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    • It seems that as more people are realizing the trade offs between convenience vs surveillance with digital assistants these devices are becoming more private than even just a year ago. People are getting concerned and manufacturers are starting to listen and build in more privacy tools.

      Fundamentally, in order for Alexa to get better at understanding voice commands and acquire new skills it has to learn from real-world data. In certain cases the actual voice recordings has to be used to transcribe and compare accuracy.

      For a long time I've been holding out on getting Alexa specifically because I worry about my privacy. But a few months back I decided to get it for convenience while cooking in the kitchen. I felt that the conversations I have in the kitchen are very benign and even if recorded and heard back by another human, wouldn't really invade my privacy:

      Now it seems like Alexa is adding abilities to delete any recordings on the day and newer devices are even shipping with physical blinds for the camera. So the trend is moving in the right direction, though I wish it was faster...

    • I think the biggest damage comes for each of us as free individuals in society, not necessarily from those intending to make money off off the big data we all generate daily, but when it becomes intentionally systematic and covert, such as the unveiled one of Cambridge analytics (but who knows how many will never be detected). If someone stole either a penny, or a minute of our life, which one would hurt most? Imagine them doing it at internet scale, what they get in return, while the masses barely perceive the damage until too late. Those clearly evil methods, in my opinion, have a much more damaging impact on society and should be constantly hunted down and eradicated where found, even outlawed even if just as a formality at first. But of course that's easier said than done, formulating laws and targeting something so dynamic, when highest political forums barely have the wherewithal to distinguish how a internet business model such as advertising works and it takes years to make a law.

    • I'm not too worried about Alexa eavesdropping on me but I am worried about other forms of data. The reason I don't fear Alexa is the stuff I talk about in my kitchen is harmless.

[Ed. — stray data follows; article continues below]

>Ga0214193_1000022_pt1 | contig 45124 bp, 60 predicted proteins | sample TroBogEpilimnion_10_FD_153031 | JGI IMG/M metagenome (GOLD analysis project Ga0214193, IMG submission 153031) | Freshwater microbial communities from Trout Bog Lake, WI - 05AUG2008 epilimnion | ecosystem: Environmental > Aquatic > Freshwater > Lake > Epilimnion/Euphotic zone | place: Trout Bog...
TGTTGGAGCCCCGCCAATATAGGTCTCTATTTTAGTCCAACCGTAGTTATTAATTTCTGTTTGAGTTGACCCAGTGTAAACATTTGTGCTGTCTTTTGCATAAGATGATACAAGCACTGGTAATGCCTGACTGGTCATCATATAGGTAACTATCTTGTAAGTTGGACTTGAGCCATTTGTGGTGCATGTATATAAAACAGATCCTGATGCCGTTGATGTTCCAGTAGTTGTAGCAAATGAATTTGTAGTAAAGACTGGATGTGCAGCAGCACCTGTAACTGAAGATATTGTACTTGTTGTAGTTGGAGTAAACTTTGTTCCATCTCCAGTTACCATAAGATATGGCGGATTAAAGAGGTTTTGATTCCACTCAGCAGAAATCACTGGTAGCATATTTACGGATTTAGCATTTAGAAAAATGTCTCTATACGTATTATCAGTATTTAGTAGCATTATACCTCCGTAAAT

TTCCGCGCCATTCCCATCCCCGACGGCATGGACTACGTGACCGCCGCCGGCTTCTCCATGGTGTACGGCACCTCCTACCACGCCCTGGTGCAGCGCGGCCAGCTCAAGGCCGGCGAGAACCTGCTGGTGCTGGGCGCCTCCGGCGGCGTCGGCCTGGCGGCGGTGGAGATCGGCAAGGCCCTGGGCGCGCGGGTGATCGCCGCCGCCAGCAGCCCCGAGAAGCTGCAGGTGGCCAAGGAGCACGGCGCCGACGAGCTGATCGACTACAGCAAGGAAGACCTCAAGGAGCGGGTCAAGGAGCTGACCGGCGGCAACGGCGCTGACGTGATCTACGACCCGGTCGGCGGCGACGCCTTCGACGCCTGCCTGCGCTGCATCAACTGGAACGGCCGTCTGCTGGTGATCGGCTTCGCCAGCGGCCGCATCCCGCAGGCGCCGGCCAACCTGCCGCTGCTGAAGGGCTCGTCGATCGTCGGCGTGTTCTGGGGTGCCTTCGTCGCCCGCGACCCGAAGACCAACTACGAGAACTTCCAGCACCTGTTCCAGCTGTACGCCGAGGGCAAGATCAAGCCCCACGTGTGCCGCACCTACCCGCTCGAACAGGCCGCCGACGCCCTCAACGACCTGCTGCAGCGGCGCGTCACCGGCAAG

My location may not be so harmless, however, because it's really convenient to know when it's best to break into my house. When Strava shows that I just did a hike out of the country, that sounds like a good time to break in.

      It gets more sinister on YouTube. The AI is really good at figuring out if I am interested in conspiracy videos. If I start watching flat earth videos, it's a very good bet I'd also like anti-vaccination videos and conspiracies about politicians, so that's what YouTube will recommend, which is why it's so good a radicalizing and achieving such widespread adoption of the flat earth theory.

      Google stores our search history, Amazon our purchasing history. If they get hacked and our search histories are made public, some people may not like their families finding out that they buy kinky sex toys from Amazon.

    • I wonder if they have an Alexa for old people unfamiliar with technology and touch screens.. imho it would be of much greater aid for some old people than for me at this time. Or if they offer based on this technology a kind of emergency service in case someone has a sudden health issue and they can't push buttons or type, but could say a key word or phrase.

    • Alexa skills can already do a lot of these voice activated actions. For example, I can ask Alexa to find my phone or call someone directly. With some additional accessories it can even turn on and off lights, outlets, garage doors and more.

      What’s interesting is that elderly people can actually have fun interacting with Alexa by asking questions about history, tell jokes and just remind them of something.

      Since Alexa keeps improving overtime and over the air with new skills, I don’t really see a need for a special device for elderly. It is getting cheaper and better every day.

    • Sounds really perfect to me too! I will continue to think about how to do it. I just need to teach my eighty five year old dad some English, but that's not happening soon. Or get a multilingual Alexa when it will become available. Ability of a device to perform voice commands in their case would be a godsend, when it takes an hour over the phone (and multiple sessions some times) to untangle something that was touched by accident on their tablet.

    • don’t worry or start being silent. Very soon walls, floors and furniture will start hearing you.